US peace negotiator Zalmay Khalilzad in Kabul for first visit since Trump ended talks with Taliban

US president's special envoy met President Ashraf Ghani and Chief Executive Abdullah Abdullah

FILE - In this Feb. 8, 2019, file photo, Special Representative for Afghanistan Reconciliation Zalmay Khalilzad at the U.S. Institute of Peace, in Washington.  Representatives of Russia, China, the United States and Pakistan have agreed that negotiation is the only road to peace in Afghanistan, including an early resumption of direct U.S. talks with the Taliban. In a statement released at the end of meetings in Moscow on Friday, Oct. 25, China, Russia and Pakistan called on Washington to return to the negotiation table with the Taliban and sign an agreement that will set the stage for Afghans on both sides of the protracted conflict to start face-to-face discussions on what a post-war Afghanistan would look like.  Khalilzad had a preliminary peace deal with the Taliban until President Donald Trump in September declared the talks dead after a series of attacks killed several people, including a U.S. soldier. (AP Photo/Jacquelyn Martin, File)
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The US special envoy for Afghanistan visited Kabul on Sunday for the first time since President Donald Trump called off talks with the Taliban in September.

Afghan officials said Zalmay Khalilzad met President Ashraf Ghani to brief him on his continuing efforts to reach a peace agreement with the Afghan insurgents.

"The aim of his visit is clear, to report to President Ghani on his recent visits and meetings in some countries regarding the Afghan peace process," an official in Mr Ghani's office said.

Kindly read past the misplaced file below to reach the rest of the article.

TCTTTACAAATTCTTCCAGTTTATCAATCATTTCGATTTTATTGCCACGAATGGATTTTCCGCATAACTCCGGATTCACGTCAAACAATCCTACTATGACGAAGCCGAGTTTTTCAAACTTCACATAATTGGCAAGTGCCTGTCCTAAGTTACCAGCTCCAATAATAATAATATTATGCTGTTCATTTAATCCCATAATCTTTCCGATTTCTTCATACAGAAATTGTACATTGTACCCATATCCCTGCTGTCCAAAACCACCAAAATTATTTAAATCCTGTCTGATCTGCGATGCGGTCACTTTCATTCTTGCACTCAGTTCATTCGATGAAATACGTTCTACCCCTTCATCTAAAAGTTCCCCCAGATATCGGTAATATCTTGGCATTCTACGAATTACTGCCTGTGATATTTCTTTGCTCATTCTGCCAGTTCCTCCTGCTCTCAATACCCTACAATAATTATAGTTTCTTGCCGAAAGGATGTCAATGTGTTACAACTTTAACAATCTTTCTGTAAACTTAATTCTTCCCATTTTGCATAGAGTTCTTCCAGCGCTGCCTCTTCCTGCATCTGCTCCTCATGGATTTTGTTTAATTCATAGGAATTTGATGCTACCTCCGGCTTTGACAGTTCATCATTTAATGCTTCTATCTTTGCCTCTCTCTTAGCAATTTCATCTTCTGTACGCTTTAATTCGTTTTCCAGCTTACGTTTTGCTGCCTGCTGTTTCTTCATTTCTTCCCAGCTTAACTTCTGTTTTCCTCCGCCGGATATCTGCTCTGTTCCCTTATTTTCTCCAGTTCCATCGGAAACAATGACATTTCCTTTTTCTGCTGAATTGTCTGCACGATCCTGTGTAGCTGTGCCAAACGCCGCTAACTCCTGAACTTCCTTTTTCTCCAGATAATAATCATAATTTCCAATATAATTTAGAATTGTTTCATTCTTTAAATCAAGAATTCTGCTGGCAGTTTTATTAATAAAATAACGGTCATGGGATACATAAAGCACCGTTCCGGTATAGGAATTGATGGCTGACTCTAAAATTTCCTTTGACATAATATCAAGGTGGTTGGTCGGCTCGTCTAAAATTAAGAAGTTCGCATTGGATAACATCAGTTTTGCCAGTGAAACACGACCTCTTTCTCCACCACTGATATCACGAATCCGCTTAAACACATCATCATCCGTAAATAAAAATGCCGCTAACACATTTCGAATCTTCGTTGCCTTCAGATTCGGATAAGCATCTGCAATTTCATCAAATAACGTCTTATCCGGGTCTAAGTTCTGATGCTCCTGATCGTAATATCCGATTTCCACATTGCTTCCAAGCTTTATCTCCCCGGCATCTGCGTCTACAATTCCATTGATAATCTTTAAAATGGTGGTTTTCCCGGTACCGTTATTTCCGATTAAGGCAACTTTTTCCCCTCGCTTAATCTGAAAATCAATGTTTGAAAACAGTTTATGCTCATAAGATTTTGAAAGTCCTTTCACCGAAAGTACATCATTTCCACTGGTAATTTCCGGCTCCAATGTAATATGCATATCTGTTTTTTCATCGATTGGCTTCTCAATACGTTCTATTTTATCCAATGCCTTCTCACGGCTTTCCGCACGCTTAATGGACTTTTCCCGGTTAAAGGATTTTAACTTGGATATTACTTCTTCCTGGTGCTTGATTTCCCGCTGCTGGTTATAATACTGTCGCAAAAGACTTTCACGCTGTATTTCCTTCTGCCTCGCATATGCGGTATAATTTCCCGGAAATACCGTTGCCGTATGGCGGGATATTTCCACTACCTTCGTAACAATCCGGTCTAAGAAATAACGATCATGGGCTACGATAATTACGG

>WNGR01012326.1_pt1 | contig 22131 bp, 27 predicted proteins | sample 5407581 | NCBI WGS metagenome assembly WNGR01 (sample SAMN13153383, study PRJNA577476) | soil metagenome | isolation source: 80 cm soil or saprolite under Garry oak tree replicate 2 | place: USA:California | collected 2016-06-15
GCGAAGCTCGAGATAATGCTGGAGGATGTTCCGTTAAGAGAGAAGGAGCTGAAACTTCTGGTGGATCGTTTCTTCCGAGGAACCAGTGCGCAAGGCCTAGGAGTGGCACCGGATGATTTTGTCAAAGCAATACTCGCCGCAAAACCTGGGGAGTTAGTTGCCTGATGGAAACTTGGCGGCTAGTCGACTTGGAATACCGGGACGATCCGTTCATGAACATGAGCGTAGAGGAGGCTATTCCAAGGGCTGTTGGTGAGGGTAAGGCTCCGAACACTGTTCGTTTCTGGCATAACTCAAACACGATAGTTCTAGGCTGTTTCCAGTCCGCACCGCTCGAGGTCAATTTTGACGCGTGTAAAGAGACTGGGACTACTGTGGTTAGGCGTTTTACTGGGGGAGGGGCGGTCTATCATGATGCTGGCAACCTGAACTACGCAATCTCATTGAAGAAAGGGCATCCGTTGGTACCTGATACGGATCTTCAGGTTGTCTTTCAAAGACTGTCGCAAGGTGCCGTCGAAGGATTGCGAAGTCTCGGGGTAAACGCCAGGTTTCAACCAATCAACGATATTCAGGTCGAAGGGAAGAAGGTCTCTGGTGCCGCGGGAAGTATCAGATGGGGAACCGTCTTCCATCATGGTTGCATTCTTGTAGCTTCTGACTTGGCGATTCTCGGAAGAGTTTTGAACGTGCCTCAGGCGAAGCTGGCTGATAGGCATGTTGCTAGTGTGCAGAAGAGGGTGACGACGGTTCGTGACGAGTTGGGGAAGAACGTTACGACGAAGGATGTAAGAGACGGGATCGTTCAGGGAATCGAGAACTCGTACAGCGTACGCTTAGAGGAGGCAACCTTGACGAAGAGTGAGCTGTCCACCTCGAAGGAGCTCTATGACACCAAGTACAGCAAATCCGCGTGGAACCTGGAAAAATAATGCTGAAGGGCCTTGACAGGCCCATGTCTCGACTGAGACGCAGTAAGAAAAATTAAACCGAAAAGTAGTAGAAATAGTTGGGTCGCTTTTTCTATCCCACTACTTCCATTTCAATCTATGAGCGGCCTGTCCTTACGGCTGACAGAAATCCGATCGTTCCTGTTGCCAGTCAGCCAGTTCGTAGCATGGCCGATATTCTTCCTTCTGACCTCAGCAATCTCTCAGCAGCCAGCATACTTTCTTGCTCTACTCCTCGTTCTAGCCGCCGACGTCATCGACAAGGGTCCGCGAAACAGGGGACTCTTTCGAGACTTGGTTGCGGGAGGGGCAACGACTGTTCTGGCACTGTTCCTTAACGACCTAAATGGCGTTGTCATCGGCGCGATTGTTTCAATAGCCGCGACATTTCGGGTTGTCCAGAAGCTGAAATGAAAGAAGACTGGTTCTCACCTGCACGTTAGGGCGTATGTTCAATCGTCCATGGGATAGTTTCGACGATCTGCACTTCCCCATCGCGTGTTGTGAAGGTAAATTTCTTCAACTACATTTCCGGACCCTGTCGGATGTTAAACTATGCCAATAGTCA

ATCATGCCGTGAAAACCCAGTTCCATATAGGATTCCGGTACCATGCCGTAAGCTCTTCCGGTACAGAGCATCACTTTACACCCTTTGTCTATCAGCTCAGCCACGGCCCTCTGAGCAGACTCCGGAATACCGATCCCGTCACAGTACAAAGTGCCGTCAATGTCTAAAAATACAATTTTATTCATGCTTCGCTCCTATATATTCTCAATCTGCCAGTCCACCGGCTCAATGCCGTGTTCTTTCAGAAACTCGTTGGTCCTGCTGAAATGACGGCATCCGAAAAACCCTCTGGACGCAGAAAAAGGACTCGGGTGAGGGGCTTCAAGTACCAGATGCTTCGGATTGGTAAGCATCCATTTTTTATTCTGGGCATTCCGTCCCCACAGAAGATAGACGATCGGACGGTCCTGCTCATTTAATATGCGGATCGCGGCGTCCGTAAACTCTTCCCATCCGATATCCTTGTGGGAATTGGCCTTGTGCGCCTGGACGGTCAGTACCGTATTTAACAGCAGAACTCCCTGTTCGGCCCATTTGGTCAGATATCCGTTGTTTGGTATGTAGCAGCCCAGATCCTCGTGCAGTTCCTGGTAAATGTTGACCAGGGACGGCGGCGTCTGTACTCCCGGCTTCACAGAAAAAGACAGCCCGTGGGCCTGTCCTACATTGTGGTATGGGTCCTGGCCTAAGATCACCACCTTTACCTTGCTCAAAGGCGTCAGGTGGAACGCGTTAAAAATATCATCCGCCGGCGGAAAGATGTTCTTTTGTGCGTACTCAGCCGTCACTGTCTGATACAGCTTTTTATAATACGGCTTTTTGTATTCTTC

A presidential statement issued after the meeting said Mr Ghani and Mr Khalilzad “emphasised lasting peace, a reduction of violence, and a ceasefire for the intra-Afghan talks”.

They also discussed transparency in last month's presidential election, and the need for the Independent Election Commission to maintain independence and impartiality, it said.

Mr Ghani and Afghanistan's Chief Executive Abdullah Abdullah were the leading candidates in the election. The results were expected on October 19 but the election commission delayed the announcement, citing technical issues and the need to ensure transparency.

Mr Khalilzad also held talks with Mr Abdullah on Sunday.

His visit to Kabul follows a series of low-key meetings he has held recently, including with the Taliban this month in neighbouring Pakistan, with the European Union and United Nations, and with China, Pakistan and Russia in Moscow on Friday.

U.S. special representative for Afghanistan, Zalmay Khalilzad, listens to Afghanistan Chief Executive Abdullah Abdullah before their meeting in Kabul, Afghanistan October 27, 2019. Afghan Chief Executive office/Handout via REUTERS  NO RESALES. NO ARCHIVES THIS IMAGE HAS BEEN SUPPLIED BY A THIRD PARTY.
The US special envoy for Afghanistan Zalmay Khalilzad meets Afghanistan Chief Executive Abdullah Abdullah in Kabul on October 27, 2019. Handout via Reuters

Mr Trump suspended nearly a year of direct talks with the Taliban after a bomb attack by the insurgents in Kabul on September 5 that killed at least a dozen people including a US soldier.

Comments by Taliban and US officials at the time suggested a peace deal was imminent after nearly a year of talks between Mr Khalilzad and Taliban representatives in the Qatari capital Doha, where the insurgents have a political office.

The deal involved the withdrawal of US troops from Afghanistan in exchange for Taliban security guarantees and was expected to go ahead despite concerns from some US security officials and the Afghan government that it could bring more conflict and a resurgence of extremist militant factions.

The Taliban refused to talk directly to Mr Ghani's government, which it dismisses as a US puppet.

Despite calling off the talks, Mr Trump remains keen on reaching a deal with the Afghan insurgents, which would end America's longest war and allow him to make good on his election promise to bring US troops home from overseas engagements. The United States has about 12,000 troops in Afghanistan.